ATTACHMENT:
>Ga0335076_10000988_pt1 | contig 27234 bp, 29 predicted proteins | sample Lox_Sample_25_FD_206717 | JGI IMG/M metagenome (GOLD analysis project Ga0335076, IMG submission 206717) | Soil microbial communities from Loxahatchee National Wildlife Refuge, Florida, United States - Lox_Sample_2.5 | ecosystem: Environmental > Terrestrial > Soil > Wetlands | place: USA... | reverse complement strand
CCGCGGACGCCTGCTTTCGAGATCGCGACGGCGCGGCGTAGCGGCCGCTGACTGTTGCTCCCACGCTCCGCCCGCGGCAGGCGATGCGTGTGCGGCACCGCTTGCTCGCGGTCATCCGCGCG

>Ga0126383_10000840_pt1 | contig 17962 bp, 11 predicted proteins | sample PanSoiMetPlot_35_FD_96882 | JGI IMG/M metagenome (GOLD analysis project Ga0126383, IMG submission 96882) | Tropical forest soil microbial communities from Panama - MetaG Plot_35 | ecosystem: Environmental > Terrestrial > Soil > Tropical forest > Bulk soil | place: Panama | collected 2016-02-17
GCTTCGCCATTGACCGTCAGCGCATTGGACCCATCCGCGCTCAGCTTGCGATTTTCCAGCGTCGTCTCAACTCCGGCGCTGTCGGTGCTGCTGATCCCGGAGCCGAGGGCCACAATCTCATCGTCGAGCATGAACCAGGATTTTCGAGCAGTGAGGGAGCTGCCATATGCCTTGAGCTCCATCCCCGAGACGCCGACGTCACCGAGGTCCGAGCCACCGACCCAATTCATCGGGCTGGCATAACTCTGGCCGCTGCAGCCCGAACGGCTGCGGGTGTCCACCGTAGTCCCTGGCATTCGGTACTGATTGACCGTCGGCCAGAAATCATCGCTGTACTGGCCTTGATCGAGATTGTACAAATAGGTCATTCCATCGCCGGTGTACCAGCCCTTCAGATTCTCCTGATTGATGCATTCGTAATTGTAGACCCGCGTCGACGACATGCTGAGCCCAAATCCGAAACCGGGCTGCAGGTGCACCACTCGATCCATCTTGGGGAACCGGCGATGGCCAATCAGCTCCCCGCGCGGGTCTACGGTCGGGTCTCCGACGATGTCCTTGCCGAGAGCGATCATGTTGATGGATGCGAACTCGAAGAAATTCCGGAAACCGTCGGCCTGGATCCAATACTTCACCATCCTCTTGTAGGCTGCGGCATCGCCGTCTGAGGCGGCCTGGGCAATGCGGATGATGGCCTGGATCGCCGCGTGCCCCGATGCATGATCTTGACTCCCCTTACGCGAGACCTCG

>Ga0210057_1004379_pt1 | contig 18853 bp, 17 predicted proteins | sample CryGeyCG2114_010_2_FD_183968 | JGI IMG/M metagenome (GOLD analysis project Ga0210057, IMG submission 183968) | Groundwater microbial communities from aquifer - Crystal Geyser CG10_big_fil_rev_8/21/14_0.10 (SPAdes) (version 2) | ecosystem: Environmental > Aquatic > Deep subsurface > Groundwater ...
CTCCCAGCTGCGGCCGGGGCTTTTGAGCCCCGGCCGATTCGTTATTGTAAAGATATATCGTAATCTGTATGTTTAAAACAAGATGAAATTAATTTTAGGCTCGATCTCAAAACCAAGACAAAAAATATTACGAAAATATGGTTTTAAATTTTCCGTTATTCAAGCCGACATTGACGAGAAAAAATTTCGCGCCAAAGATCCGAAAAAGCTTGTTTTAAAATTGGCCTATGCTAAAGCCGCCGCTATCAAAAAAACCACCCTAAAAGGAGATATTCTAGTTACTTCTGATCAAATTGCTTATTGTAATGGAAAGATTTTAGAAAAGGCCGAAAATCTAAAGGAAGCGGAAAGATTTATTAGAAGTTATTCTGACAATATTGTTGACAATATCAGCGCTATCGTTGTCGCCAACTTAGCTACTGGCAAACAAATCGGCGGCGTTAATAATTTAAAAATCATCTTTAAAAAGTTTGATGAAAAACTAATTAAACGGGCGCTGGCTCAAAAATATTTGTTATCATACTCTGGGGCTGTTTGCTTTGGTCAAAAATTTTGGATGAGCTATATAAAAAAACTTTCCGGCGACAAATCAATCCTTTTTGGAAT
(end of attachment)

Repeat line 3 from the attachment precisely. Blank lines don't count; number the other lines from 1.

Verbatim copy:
>Ga0126383_10000840_pt1 | contig 17962 bp, 11 predicted proteins | sample PanSoiMetPlot_35_FD_96882 | JGI IMG/M metagenome (GOLD analysis project Ga0126383, IMG submission 96882) | Tropical forest soil microbial communities from Panama - MetaG Plot_35 | ecosystem: Environmental > Terrestrial > Soil > Tropical forest > Bulk soil | place: Panama | collected 2016-02-17